Despite recent evidence, Mayor Lee Brand insists he isn’t against parks. Brand also claims to be an advocate for San Joaquin River access.
Now’s his chance to prove it. At the same time, start to change the narrative that Brand’s vision for Fresno doesn’t include quality of life issues for the majority of its residents.
Maybe even win back some of the people (i.e. voters) who soured on Brand for the less-than-honest tactics he employed during the anti-Measure P campaign.
How? By lending some mayoral muscle to two projects that address glaring inadequacies in Fresno’s often-maligned parks system. One will require some deal-making and probably a little arm-twisting; the other simply needs to be made a priority.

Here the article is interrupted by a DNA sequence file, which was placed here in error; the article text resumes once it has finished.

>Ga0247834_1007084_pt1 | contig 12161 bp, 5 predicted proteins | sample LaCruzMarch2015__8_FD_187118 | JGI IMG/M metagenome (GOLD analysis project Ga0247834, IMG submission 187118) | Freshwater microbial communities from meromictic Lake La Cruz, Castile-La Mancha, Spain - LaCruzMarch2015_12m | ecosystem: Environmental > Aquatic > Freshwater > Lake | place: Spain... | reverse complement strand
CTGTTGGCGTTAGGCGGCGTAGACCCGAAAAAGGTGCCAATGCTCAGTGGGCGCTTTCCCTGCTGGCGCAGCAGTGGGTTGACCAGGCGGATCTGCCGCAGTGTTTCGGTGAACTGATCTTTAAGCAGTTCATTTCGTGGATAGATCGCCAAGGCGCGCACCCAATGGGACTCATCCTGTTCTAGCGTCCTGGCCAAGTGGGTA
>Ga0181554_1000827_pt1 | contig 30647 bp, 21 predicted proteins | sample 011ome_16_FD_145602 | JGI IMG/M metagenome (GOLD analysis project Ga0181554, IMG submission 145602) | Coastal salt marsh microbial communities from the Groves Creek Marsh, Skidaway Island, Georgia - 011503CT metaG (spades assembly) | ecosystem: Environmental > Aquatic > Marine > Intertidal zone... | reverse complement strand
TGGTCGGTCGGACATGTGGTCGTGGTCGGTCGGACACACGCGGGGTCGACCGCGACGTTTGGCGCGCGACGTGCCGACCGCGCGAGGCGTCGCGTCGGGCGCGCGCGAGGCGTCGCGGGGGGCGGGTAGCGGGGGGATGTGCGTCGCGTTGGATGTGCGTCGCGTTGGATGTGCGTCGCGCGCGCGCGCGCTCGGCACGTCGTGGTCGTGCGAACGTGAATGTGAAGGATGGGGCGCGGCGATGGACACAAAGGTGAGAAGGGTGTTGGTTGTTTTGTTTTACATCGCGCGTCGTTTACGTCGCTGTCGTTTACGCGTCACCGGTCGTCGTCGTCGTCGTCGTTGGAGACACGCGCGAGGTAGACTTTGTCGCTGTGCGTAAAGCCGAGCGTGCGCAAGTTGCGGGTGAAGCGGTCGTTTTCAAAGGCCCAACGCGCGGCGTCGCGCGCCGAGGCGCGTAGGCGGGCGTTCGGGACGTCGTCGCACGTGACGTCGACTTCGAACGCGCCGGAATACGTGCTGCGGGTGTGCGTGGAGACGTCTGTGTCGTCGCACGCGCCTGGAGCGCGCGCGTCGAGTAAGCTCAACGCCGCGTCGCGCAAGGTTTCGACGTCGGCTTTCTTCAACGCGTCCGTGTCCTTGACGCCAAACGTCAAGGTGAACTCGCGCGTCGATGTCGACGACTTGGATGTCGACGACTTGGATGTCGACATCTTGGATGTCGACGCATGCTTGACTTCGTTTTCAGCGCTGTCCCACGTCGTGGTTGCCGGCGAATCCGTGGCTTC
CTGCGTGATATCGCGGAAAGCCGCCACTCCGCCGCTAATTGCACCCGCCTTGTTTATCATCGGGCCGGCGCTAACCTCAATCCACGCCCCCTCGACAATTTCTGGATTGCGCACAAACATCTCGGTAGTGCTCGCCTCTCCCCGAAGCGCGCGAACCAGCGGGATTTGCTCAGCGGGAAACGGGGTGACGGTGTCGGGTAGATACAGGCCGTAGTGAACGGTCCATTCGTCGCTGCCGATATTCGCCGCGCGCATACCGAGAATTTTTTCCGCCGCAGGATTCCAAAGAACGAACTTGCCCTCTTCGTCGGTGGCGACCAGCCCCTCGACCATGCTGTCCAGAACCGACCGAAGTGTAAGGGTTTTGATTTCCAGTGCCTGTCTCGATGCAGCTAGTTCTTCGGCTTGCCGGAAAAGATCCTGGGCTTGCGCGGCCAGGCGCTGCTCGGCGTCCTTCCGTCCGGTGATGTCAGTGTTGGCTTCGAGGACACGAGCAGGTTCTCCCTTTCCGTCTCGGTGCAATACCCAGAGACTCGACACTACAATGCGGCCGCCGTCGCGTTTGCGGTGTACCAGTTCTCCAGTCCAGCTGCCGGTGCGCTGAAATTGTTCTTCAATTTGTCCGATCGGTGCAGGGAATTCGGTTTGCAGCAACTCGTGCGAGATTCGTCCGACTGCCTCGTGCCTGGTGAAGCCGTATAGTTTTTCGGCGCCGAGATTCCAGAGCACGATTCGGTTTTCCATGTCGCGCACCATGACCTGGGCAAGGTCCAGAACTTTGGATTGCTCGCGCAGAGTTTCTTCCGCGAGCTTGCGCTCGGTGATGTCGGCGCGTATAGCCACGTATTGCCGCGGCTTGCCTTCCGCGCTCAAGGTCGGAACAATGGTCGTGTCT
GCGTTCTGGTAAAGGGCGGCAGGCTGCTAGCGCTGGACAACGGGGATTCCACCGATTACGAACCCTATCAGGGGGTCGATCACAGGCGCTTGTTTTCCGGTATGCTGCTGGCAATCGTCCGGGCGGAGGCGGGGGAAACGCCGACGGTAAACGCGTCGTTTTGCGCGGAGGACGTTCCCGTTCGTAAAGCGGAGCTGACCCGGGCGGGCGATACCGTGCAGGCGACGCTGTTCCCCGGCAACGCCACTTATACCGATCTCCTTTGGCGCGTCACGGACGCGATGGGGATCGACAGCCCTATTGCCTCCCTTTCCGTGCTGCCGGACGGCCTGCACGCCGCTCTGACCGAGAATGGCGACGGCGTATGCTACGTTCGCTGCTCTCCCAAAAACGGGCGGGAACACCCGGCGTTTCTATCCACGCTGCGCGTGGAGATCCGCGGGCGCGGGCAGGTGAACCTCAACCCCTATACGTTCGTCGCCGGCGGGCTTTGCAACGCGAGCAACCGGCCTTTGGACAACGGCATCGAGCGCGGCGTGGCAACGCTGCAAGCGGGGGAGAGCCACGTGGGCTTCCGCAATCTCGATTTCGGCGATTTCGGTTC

Sign Up and Save
Get six months of free digital access to The Fresno Bee
● Fresno has long lacked a riverside park, accessible by car and bicycle, where anyone can walk along the San Joaquin, cast a fishing line or launch a canoe.
● Fresno has few off-street bike paths (paved trails where cyclists and pedestrians get the exclusive right of way), and those that do exist are located either along Herndon Avenue or north of it.
As mayor, Brand has the power to make both happen. He says these issues matter to him. Time to lacquer those words with veracity.
“I am writing to state my absolute and unequivocal support for public access to the San Joaquin River,” is how Brand begins a Dec. 13, 2017, letter to Melinda Marks, the recently retired executive director of the San Joaquin River Conservancy.
“As a former member of the San Joaquin River Conservancy and the San Joaquin River Parkway and Conservation Trust boards. I have been a longtime advocate for ensuring access for all of our residents to this jewel in our backyard.”
Stalemate at the river
If Brand is truly an advocate for San Joaquin access, I’m entreating him to break the impasse at the River West Open Space Area.